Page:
BILL ANALYSIS                                                                                                                                                                                                    

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          Date of Hearing:   April 24, 2006

                                 Ron Calderon, Chair
                    AB 1898 (Jones) - As Amended:  April 18, 2005
          SUBJECT  :   Flood insurance

           SUMMARY  :   Requires owners of property located in flood hazard  
          zones within the Sacramento River or San Joaquin River  
          watersheds to maintain flood insurance through the National  
          Flood Insurance Program (NFIP), unless the state or other agency  
          responsible for operation of the levee system determines that  
          the levee system protecting the property provides at least  
          200-year flood protection.   This bill would become effective  
          July 1, 2007.  


          1)Under NFIP, federally subsidized flood insurance is made  
            available to owners of flood-prone property in participating  
            communities. Coverage is available both for the structure  
            itself (up to $250,000 for a single family structure) and for  
            contents (up to $100,000).  (National Flood Insurance Act NFIA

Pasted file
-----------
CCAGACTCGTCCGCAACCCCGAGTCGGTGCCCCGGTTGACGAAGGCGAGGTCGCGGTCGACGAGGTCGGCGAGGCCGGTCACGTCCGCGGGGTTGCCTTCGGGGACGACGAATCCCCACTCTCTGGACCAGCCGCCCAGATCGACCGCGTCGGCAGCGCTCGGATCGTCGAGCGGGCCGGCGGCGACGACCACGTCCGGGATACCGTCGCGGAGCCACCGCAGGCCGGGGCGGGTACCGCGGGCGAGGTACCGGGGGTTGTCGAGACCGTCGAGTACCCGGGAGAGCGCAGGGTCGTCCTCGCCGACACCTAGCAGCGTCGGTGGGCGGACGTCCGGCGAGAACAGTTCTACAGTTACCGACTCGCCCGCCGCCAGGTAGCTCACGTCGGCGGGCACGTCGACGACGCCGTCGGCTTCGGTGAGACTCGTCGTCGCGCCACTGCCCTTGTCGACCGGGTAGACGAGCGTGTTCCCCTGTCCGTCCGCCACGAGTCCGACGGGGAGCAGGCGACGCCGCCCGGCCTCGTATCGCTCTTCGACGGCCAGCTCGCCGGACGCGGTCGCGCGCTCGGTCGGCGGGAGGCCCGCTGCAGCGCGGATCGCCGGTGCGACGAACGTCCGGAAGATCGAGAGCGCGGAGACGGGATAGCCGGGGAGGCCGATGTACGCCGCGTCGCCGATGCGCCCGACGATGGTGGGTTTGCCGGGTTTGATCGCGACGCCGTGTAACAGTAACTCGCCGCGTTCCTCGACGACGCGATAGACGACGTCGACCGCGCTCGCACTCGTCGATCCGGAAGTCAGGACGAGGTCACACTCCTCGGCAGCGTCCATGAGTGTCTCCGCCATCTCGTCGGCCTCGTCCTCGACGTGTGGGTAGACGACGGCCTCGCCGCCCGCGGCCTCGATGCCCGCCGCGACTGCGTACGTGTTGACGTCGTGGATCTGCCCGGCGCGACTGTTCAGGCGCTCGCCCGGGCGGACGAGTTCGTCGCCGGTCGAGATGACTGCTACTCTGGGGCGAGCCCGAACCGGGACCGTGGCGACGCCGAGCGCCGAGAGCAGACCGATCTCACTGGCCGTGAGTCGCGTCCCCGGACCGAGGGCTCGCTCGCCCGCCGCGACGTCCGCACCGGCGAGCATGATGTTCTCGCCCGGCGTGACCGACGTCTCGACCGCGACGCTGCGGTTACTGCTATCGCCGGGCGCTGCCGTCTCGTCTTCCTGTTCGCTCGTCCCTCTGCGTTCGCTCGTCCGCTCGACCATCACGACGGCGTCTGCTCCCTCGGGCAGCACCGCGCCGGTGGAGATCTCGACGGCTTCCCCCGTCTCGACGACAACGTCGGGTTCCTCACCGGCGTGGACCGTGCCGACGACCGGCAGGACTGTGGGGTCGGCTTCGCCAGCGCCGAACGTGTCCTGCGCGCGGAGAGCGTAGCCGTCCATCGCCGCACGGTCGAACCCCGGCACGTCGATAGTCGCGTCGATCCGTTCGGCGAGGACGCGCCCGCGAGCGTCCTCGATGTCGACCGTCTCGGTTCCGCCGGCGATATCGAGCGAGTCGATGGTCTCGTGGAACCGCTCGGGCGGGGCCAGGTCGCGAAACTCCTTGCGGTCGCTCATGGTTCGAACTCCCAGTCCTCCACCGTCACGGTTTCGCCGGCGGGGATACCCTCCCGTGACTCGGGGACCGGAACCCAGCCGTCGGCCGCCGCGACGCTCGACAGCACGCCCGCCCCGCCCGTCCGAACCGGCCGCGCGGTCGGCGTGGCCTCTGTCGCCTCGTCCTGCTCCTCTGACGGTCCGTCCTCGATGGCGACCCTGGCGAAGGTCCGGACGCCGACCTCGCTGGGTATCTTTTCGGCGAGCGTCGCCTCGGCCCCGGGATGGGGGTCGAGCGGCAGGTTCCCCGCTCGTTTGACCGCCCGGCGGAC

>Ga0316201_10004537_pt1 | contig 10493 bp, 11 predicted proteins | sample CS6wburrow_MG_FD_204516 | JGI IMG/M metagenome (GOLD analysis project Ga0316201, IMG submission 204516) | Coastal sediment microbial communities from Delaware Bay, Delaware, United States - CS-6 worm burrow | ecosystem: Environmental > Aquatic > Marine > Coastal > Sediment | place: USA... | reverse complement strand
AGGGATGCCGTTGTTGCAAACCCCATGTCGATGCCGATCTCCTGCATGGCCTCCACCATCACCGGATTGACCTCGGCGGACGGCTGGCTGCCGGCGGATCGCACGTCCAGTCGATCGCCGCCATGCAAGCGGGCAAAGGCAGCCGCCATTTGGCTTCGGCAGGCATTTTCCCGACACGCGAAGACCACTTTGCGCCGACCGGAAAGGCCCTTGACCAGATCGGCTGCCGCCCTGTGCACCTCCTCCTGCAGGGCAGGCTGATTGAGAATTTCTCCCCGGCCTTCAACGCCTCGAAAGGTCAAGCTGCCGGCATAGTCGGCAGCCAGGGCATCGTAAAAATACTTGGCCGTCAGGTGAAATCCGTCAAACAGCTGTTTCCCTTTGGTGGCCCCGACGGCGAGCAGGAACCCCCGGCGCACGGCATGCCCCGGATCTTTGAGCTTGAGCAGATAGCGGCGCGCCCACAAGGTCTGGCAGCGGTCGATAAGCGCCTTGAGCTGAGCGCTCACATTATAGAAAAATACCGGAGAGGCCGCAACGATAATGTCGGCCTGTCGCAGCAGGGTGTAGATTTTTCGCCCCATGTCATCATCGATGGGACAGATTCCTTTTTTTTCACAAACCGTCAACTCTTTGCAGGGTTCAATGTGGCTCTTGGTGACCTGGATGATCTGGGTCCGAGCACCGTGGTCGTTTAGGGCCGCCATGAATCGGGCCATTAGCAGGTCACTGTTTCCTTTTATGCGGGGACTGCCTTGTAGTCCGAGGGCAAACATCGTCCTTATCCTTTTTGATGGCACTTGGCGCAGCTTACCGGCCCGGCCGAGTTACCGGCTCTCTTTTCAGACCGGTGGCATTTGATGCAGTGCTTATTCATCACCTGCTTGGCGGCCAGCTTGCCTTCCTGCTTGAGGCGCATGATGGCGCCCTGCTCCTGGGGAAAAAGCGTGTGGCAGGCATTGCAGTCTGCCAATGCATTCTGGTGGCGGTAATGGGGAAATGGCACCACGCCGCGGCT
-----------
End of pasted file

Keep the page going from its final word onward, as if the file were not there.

(42 U.S.C.  4001 et seq.  All further references are to  
            provisions of the NFIA)

          2)Provides that no lender may make or renew a loan on specified  
            (property without at least 100-year protection) property  
            unless the property is covered by flood insurance.   (Section  

          3)States that flood insurance is not required for any  
            state-owned property that is covered under an adequate state  
            policy of self-insurance.  (Section 4012a(c)1)

          4)Provides that if anytime during the life of a home loan if the  
            area in which the home is located in is determined to be  
            within an area having special flood hazards then the lender or  
            loan servicer shall contact the borrower informing them of  
            their obligation to purchase flood insurance.  (Section  

          5)Specifies that if the borrower fails to purchase flood  
            insurance within 45 days after notification then the lender or  


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            servicer for the loan shall purchase the insurance on behalf  
            of the borrower and may charge the borrower for the cost of  
            premiums and fees incurred by the lender.  (Section 4012a(e)2)

          6)Provides that a regulated lending institution, as well as, the  
            Federal National Mortgage Association (Fannie Mae) and the  
            Federal Home Loan Mortgage Corporation (Freddie Mac) shall be  
            liable for civil monetary penalties for failing to require the  
            purchase of flood insurance in the defined areas or failure to  
            notify a borrower of their obligation to purchase flood  
            insurance.  (Section 4012a(f)1-3)

           FISCAL EFFECT  :  Unknown

           COMMENTS  :